Google has revealed that going forward the new Android Q gesture navigation system will be the default option on all Android Q and higher devices. The move comes as part of Google’s attempt to standardize gestures on Android phones, which it says will ensure “a consistent user” experience and for app developer as well.
According to a blog post written by Allen Huang and Rohan Shah, Product Managers on the Android UI, gestures are a “faster, more natural and ergonomic way to navigate your phone.” But the post also admits that gestures don’t always lead when it comes to some factors.
Android users prefer with the ergonomics of the standard three-button setup at the bottom, instead of the new navigation gestures, based on Google’s own qualitative research. But when it comes to one-hand use, the new navigation gestures take the lead over the older system.
Google says it has worked with partners like Samsung, Xiaomi, HMD Global, OPPO, OnePlus, LG, Motorola, and many others to standardise gesture navigation going forward. Still, it admits that not every user is comfortable will gestures “especially those with more limited dexterity and mobility.” In order to ensure options for such customers, the three-button navigation will remain an option on every Android device, adds the blogpost.
With Android Q, which will release later this month, Google will introduce the new gesture navigation feature. The blog post also answers some questions about the gesture navigation system on Android Q, and what Google learnt during its testing.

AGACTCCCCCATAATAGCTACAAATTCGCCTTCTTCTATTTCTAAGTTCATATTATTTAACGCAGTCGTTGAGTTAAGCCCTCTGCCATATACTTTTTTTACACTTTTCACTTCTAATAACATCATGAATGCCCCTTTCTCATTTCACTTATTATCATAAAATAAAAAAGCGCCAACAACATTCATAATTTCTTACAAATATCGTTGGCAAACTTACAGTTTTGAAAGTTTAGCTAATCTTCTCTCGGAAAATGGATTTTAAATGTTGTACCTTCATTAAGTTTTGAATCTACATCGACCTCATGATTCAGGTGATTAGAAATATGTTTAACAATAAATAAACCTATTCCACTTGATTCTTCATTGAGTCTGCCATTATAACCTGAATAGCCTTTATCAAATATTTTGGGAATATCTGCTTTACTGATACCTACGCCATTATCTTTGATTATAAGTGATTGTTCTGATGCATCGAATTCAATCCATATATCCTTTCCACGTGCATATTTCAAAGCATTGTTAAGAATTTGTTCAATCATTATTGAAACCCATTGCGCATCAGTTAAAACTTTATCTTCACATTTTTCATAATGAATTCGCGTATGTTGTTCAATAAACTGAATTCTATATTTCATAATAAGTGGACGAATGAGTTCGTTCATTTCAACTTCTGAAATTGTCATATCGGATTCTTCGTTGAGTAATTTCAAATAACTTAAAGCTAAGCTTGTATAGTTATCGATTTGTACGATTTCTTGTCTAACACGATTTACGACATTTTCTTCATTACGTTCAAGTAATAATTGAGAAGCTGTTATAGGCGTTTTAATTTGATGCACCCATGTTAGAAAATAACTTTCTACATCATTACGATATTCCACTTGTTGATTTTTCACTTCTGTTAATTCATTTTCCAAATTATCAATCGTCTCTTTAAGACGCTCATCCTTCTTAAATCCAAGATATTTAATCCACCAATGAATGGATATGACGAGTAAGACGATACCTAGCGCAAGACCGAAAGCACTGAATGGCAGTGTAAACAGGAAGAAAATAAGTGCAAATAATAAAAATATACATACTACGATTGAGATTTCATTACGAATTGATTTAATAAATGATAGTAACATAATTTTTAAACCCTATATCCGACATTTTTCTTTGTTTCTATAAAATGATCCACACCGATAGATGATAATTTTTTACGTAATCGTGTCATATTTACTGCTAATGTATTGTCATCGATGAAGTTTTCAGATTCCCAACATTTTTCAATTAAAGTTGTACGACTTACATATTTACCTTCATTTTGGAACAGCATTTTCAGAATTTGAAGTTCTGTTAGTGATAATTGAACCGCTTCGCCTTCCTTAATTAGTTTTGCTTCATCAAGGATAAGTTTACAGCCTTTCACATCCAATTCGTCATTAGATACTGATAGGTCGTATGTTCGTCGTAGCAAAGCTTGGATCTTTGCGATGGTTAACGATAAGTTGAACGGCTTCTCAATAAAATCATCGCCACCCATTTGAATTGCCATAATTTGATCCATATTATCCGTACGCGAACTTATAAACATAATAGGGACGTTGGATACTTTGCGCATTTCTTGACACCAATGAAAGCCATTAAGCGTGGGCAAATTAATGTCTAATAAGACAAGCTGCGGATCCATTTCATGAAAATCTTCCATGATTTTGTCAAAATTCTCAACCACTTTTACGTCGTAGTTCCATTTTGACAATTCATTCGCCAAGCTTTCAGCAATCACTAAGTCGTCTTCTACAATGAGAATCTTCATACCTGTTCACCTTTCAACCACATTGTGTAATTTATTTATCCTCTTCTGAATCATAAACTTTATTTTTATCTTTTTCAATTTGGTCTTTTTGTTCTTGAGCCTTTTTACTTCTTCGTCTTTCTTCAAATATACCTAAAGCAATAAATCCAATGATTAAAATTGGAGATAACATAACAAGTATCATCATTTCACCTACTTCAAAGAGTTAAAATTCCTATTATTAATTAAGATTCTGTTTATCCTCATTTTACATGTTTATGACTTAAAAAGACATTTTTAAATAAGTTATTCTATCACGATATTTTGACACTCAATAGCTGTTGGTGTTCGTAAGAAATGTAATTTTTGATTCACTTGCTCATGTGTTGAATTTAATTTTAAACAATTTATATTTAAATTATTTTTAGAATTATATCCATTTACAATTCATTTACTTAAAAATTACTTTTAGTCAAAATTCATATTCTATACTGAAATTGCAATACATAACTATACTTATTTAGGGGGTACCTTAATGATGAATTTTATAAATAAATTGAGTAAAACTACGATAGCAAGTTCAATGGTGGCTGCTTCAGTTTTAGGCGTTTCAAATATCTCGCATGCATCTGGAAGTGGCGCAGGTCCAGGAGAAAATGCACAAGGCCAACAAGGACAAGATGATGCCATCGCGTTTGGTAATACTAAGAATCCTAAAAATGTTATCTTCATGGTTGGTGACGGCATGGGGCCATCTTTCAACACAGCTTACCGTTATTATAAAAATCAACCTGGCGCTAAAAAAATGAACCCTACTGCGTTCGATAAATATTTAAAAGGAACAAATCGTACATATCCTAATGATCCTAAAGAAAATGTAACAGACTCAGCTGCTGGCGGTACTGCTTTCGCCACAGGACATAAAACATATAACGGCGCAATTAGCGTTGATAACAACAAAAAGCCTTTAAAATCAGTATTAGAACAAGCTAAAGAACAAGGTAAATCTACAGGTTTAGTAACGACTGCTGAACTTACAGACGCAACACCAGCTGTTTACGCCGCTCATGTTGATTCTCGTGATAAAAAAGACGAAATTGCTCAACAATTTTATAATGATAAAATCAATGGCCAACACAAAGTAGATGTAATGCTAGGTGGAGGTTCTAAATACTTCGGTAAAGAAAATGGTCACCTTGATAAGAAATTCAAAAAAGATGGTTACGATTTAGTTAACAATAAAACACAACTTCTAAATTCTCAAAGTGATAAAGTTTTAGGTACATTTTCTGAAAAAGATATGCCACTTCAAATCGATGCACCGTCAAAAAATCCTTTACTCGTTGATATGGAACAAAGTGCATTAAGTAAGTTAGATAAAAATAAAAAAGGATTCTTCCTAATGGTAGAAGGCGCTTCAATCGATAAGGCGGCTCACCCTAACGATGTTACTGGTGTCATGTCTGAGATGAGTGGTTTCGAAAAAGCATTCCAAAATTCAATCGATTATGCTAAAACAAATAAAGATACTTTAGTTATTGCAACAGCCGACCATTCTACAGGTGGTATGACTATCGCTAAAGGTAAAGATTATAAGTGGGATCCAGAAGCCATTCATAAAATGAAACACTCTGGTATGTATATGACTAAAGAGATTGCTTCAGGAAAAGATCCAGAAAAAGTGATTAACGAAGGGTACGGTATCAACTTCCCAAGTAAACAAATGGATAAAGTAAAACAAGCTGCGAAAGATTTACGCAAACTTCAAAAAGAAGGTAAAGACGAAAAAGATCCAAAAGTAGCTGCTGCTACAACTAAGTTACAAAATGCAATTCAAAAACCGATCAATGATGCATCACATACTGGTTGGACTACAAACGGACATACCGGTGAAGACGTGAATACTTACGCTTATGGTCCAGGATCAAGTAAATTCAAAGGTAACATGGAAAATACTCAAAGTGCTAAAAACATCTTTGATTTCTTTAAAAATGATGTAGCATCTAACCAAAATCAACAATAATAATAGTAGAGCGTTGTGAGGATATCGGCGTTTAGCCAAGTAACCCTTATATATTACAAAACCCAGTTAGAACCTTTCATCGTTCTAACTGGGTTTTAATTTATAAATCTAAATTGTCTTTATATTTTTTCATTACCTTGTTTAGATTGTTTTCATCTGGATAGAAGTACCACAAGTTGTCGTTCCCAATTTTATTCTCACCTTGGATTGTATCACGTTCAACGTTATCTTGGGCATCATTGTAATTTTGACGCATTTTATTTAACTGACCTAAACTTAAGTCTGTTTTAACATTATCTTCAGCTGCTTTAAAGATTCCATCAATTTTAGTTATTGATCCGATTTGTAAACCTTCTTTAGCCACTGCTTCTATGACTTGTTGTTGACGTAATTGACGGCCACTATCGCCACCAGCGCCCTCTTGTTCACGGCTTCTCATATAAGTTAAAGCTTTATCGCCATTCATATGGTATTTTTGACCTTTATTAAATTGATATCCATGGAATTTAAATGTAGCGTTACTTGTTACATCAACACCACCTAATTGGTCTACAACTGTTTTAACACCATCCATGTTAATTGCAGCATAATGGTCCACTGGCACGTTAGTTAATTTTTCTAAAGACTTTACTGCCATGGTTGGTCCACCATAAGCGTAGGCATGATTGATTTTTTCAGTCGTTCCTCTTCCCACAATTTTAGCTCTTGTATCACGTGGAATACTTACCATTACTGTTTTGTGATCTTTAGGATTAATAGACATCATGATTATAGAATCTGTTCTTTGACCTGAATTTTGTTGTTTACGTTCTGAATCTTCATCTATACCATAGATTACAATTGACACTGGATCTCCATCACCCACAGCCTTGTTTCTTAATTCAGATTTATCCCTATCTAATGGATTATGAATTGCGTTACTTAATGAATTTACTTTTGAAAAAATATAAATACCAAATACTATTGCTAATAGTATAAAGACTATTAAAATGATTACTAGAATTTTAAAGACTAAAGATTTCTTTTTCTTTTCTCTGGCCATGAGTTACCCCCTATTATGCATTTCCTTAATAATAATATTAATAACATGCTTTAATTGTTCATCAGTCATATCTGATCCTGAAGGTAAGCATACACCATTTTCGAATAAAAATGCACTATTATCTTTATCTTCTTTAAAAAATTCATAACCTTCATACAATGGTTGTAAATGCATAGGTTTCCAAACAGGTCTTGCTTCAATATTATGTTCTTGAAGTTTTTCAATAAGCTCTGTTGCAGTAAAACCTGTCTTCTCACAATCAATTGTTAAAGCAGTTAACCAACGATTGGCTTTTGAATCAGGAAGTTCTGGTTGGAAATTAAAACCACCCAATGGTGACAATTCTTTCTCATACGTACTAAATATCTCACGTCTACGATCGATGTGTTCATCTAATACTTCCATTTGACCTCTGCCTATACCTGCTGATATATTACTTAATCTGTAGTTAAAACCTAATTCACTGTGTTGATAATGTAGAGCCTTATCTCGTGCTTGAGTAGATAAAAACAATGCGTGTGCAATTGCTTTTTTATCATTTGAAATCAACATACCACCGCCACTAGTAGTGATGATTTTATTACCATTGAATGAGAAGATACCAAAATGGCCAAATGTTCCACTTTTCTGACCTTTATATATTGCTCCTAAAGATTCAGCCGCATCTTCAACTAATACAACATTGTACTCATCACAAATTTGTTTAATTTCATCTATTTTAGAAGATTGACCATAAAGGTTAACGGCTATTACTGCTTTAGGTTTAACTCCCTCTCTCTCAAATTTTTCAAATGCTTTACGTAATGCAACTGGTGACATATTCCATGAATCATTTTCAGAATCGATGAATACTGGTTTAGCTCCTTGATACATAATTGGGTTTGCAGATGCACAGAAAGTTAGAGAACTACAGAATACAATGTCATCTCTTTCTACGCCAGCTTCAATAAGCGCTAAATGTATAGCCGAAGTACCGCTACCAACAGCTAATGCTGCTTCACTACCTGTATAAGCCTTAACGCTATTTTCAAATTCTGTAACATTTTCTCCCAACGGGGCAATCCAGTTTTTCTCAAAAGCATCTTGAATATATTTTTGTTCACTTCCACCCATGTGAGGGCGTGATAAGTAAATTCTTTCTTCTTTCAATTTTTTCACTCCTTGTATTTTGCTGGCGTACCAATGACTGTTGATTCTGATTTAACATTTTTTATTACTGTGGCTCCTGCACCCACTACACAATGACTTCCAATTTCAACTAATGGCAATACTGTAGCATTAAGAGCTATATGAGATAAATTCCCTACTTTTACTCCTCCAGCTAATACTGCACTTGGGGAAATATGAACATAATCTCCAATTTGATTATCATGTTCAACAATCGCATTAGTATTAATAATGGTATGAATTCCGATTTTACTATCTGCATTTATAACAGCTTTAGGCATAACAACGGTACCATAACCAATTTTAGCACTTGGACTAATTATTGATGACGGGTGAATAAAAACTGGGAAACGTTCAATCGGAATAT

Reason for standard gestures on Android Q
“Gestures are harder to learn and can take some adjustment. Gestures can interfere with an app’s navigation pattern But most of all, we realized that there was a larger issue of fragmentation when different Android phones had different gestures, especially for Android developers,” explains the blog post. This is the reason why Google is going forward with a standard gesture interface with Android Q across brands.
Gestures have become common as nearly all smartphone manufacturers move towards the full screen model, which has no bezels on the side with the newer edge-to-edge display. The extra screen space also means that app developers have to adjust for the newer screen ratios. In some case, phones still have a notch and there are various kinds of notches, pinhole cameras being used, which can impact app experience as well.
The blog post explains that Google did an in-depth research on how users interact with their phones, how they hold them, speed-of-use, ergonomics, and studied “how quickly users learned the system, how quickly users got used to the system, how users felt about it.”
One area of challenge was the Back button, which has been an essential part of Android since the beginning. Google reveals in the post that the back button is used a lot, 50 per cent more than even Home. With the new navigation gestures, Google had to prioritise the Back button feature.
Google’s study showed that on average users performed tasks involving Home and Back more quickly with navigation gestures than most other models, and it was even faster than with the buttons system. But when it came to Overview/Recent, the gestures model was not as efficient as the three button system. But the blog post notes that users go to less than half as often to Overview/Recents as they do for Home screen.
According to the research, users viewed the Q model as more one-handed and reachable, although buttons were still viewed as more ergonomic.
The blog post admits that gestures are a big change for people and it took on average one to three days to adapt. Users struggled with patterns like swiping right or left on a carousel and triggering Back, notes the blog. However, once the users became proficient, a majority of them did not want to switch back to the three-button navigation, even though that remains an option.